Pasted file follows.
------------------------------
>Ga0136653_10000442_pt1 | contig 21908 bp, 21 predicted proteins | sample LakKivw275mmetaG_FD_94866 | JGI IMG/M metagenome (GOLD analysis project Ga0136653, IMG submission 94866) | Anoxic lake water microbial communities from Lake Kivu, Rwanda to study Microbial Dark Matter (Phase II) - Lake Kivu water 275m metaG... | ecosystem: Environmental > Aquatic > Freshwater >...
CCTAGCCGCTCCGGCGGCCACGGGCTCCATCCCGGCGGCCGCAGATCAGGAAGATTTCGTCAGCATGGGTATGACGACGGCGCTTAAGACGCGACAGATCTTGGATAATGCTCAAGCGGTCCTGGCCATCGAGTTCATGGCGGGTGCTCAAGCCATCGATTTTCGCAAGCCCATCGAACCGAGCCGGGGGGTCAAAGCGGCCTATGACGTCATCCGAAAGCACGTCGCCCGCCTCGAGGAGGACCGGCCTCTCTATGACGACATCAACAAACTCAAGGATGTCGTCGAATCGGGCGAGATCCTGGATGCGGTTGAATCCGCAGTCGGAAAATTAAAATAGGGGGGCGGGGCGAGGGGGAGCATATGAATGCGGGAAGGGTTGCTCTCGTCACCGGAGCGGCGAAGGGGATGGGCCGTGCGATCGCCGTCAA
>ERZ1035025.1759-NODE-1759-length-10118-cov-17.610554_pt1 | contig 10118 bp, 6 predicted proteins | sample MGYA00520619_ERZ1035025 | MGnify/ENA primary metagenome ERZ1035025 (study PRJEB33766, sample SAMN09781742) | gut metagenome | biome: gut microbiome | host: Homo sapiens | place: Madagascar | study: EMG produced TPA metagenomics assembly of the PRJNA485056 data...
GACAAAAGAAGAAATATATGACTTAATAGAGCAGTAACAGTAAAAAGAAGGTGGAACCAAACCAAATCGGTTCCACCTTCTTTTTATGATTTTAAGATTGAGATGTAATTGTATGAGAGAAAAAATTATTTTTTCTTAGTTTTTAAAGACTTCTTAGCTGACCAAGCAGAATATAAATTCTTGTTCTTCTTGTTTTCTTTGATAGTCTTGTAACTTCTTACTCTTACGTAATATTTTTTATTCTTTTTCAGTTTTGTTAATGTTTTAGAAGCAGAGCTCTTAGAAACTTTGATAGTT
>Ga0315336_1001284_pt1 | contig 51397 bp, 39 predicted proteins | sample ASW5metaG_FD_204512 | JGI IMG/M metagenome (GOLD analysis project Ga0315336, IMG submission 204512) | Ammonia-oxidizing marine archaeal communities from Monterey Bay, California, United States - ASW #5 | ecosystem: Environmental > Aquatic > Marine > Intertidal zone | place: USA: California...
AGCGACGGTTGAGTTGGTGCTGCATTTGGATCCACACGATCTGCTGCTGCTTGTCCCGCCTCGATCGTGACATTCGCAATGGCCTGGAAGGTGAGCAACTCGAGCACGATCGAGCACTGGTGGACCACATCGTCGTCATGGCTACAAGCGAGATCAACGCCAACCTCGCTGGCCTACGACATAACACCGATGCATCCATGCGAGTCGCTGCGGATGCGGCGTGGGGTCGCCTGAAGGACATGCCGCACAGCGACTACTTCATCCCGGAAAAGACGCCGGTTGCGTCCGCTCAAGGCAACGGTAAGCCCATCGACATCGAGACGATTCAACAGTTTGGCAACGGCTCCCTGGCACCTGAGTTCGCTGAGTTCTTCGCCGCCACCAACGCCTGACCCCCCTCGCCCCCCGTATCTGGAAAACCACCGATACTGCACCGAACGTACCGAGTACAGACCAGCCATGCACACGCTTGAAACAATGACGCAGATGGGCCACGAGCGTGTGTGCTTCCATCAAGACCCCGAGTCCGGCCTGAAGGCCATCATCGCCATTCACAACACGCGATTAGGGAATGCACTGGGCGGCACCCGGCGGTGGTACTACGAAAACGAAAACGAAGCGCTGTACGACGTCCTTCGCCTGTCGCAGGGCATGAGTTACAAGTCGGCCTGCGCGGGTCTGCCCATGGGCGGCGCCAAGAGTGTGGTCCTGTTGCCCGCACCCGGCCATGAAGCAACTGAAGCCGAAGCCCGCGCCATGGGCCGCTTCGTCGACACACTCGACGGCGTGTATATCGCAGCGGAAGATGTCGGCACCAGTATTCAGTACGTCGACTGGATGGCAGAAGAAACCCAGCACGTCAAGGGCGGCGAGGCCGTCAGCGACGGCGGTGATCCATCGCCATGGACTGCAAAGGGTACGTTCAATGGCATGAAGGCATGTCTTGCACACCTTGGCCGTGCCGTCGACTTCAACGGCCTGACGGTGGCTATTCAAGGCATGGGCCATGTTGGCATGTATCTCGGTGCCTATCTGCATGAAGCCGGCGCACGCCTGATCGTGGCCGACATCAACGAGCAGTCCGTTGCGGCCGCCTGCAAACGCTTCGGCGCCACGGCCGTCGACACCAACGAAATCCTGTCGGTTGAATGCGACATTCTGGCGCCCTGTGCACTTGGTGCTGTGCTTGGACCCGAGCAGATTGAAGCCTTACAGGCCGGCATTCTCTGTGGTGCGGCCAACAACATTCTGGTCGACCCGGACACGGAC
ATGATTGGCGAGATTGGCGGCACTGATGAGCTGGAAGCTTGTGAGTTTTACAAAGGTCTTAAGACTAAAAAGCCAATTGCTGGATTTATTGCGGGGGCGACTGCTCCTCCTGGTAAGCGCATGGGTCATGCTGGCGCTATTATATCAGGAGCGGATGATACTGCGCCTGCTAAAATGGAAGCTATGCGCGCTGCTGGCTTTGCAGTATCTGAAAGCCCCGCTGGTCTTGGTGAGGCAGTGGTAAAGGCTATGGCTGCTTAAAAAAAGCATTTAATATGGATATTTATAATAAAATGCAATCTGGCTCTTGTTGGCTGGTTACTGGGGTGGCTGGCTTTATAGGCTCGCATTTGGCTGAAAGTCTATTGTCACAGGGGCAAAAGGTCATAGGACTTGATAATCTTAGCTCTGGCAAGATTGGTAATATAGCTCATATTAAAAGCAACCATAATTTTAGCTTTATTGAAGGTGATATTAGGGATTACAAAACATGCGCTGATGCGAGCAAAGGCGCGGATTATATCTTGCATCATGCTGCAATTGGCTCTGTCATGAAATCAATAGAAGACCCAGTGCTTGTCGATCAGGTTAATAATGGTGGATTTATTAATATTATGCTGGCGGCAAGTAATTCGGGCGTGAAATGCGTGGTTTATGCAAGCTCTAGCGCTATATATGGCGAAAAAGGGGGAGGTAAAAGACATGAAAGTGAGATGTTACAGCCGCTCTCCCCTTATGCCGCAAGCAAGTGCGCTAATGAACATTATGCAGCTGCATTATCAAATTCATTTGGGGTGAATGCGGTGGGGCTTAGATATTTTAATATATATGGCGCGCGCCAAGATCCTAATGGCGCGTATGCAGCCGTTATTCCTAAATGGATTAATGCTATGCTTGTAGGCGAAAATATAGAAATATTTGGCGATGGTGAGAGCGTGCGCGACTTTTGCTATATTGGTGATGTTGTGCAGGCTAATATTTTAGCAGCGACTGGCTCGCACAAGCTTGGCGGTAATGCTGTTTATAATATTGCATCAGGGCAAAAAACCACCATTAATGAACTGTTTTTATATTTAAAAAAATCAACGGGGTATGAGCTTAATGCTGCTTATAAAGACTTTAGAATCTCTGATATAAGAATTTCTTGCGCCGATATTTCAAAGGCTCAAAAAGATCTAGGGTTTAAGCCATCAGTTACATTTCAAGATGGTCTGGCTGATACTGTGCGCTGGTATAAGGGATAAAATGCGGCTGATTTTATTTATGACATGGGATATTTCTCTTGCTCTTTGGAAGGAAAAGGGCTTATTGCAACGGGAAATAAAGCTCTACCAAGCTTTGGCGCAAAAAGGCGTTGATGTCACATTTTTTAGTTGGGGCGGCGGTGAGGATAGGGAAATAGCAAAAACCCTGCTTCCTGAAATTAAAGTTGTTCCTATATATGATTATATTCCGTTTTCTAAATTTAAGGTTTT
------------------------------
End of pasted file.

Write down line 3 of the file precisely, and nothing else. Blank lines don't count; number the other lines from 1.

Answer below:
>ERZ1035025.1759-NODE-1759-length-10118-cov-17.610554_pt1 | contig 10118 bp, 6 predicted proteins | sample MGYA00520619_ERZ1035025 | MGnify/ENA primary metagenome ERZ1035025 (study PRJEB33766, sample SAMN09781742) | gut metagenome | biome: gut microbiome | host: Homo sapiens | place: Madagascar | study: EMG produced TPA metagenomics assembly of the PRJNA485056 data...